ISTANBUL COMES TO BLOOM WITH TULIPS
Turkish people are known to love flowers.
Flowers not only decorate our gardens, but also are placed in homes or on window ledges.
Our mothers and grandmothers look after them as if they are their children. Middle-aged men are said to grow flowers as a leisure activity.
Women also prefer to wear floral-print dresses. In his portrait, Istanbul's conquerer Fatih Sultan Mehmed features a flower in his hand.
Flower names are popular among girls.
In olden times, men used to put adorn their hats with a flower, and the graves of women were embellished with them.
In other words, flowers not only smarten our environment, but also soften our hearts. The Ottoman period is described as the Civilization of Flowers.
- The symbol of Turkey
In particular, there are two flowers attributed with spiritual meanings: the rose and the tulip. While the rose is the symbol of Prophet Muhammad, the tulip represents the Creator, God. According to religious accounts, the rose is made of Prophet Muhammad's divine light. It is believed that the scent of the rose is his scent. On the other hand, the tulip resembles the written name of God in the Arabic language - Allah.
Interestingly enough, both words are written with the same letters in the Ottoman language. Similar to a mosque, a tulip's blossom looks like a dome, and its leaves are reminiscent of minarets.
Tulips are associated with God's tawhid (doctrine of Oneness) because a tulip seed blossoms with only one branch.
The Oriental world is full of symbols.
There is an inner meaning behind every word, look or move. It may well be suggested that the feelings of Oriental people are strong. They think with their hearts and like to voice their problems indirectly. Their relations are enhanced with dynamic love and literature. Art and the human are integrated with each other. A vizier was a poet and a soldier made paintings. There is no other place that gives particular importance to proverbs and figures of speech like the Orient.
The tulip is also referred to in the Persian tragic romance "Khosrow and Shirin."
Khosrow learns of his lover Shirin's death and commits suicide. When his blood drops on the floor, it turns into a flower. A tulip's red blossoms represent the burning love of Khosrow, and the black part at the bottom indicates that love turned him into ashes. Similar to France's lily, England's milk thistle and Lebanon's cedars, tulips are the symbol of the Ottomans. Decorative tulip images have been used on fabrics, carpets, ceramics, palaces, mosques and fountains.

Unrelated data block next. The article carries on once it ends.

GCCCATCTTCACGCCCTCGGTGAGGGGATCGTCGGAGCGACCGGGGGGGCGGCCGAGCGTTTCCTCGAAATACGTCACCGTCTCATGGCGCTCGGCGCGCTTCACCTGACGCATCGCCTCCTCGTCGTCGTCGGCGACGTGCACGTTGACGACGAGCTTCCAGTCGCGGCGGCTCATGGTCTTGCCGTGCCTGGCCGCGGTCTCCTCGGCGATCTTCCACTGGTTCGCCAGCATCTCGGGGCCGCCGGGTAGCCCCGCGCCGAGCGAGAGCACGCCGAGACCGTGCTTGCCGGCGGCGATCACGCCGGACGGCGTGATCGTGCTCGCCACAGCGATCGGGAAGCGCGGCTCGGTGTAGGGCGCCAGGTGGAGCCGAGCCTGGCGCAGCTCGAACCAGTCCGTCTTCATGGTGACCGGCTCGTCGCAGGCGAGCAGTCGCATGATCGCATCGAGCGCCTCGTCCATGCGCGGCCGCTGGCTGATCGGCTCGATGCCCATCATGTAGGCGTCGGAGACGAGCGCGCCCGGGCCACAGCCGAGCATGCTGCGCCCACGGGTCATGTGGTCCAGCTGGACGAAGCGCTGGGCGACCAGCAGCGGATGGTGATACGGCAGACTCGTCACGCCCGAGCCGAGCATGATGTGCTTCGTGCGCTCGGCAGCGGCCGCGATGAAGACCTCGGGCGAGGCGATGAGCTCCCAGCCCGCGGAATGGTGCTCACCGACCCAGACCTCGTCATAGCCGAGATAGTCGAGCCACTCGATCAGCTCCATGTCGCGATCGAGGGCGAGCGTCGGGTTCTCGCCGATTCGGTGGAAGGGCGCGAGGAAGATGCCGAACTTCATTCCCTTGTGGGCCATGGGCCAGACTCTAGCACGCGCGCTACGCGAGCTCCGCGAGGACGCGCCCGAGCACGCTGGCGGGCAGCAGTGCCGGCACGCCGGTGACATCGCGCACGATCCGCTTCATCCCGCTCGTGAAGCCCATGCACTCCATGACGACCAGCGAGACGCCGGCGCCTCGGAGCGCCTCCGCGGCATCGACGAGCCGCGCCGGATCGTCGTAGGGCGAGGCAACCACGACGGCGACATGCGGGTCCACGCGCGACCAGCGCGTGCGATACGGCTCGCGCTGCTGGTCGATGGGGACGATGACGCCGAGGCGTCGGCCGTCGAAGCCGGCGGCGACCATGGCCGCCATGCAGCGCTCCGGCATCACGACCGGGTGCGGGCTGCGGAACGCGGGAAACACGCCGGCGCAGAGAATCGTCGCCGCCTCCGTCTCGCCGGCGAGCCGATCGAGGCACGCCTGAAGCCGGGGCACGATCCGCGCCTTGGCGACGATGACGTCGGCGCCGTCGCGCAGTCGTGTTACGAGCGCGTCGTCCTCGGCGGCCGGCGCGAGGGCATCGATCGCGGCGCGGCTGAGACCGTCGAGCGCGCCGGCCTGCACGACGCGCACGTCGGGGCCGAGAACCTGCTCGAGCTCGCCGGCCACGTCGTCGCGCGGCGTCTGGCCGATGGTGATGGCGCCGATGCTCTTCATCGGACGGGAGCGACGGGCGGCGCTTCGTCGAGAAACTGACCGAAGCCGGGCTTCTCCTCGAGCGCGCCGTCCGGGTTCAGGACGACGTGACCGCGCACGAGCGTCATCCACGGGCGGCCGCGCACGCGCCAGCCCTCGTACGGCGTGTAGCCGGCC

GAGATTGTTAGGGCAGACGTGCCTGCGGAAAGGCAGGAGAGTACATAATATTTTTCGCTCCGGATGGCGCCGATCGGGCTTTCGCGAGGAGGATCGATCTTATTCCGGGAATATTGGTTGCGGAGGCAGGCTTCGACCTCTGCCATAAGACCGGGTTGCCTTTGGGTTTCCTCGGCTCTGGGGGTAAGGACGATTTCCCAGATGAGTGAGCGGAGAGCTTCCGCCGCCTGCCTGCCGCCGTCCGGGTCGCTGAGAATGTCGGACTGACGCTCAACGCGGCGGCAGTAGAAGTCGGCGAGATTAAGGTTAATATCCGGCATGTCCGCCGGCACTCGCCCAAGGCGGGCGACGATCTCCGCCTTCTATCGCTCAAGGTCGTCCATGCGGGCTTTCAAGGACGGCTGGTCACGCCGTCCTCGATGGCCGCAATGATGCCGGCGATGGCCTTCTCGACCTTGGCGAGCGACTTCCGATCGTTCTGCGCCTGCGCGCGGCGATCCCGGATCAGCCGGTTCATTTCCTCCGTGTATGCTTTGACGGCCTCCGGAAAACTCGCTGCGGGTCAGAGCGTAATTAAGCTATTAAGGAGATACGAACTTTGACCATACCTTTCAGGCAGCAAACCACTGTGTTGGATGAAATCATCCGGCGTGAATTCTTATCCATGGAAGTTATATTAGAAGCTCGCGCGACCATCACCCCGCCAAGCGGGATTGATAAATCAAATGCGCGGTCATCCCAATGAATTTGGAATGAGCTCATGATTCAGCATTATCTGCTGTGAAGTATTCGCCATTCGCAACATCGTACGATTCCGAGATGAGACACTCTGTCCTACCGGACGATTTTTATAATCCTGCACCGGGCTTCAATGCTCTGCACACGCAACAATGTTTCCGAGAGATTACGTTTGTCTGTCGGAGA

The robes and shoes of Ottoman emperors were embellished with tulip print. As mentioned above, there was a period in the Ottoman Empire named the "Tulip Era" by famous poet Yahya Kemal Beyatlı.
- The tulip bulb costs 1,000 gold coins
The Tulip trend started in the 15th century under the rule of Ottoman Emperor Süleyman the Magnificent. At that time, the tulip was used to breed another flower by means of artificial selection and hybridization. The blossom of this new, delicate flower resembled the almond with its dagger-like leaves and sword-like edges. There was a vast variety of tulips. They were given flamboyant names such as "Şuâ-ı Yakut" (the light of ruby), "Nûr-i Sefîd" (white light), "Rûy-i Mahbûb" (lover's face), "Subh-i Bahar" (spring morning) and "Nâvek-i Gülşen" (the arrow of the rose garden). People organized tulip competitions.
In one of the competitions, the "Nûr-i Adn" (the heaven of Adn's light) tulip grown by Sheikh al-Islam Ebussuud Efendi won. Tulip gardens, "Lalezar," became popular. Poems depicting tulips were collected in "Lâlenâme." In addition to this, an academy was established to study tulips. An Iranian tulip bulb, "Duhterî" (daughter), cost 1,000 gold coins. As time went on, tulip prices increased so much that Ottoman Emperor Ahmed III had to issue a price limitation. In 1725, the most expensive of the 306 types of tulips was the "Rummânî" (the spear of pomegranate).
- The tulip travels to Europe
The first tulip bulb sent to Europe was sent from Istanbul to Vienna by German diplomat Ogier Ghiselin de Busbecq in 1562. Europeans loved these flowers and named them "tulip," which derives its origin from the word "turban" (head covering) in Farsi. Tulips travelled to the Netherlands and were sold at a price equal to a house in Amsterdam. The social status of people used to be determined in accordance with the type of tulips in their garden.
When the market for tulips collapsed, wealthy people became poor in just one day. The period between 1634 and 1637 is called Tulipmania. "The Black Tulip," written by Alexandre Dumas, describes this period.
The tulip market in the Netherlands currently earns as much revenue as Turkey's foreign trade. After World War II, British Queen Elizabeth II sent a bunch of tulips to Canada as a symbol of gratitude. Tulips not only decorated the streets and gardens of Canada, but also became centers of attraction due to tulip festivals. Recently, the Istanbul Metropolitan Municipality took action to organize tulip events, including festivals and conferences in different districts of Istanbul
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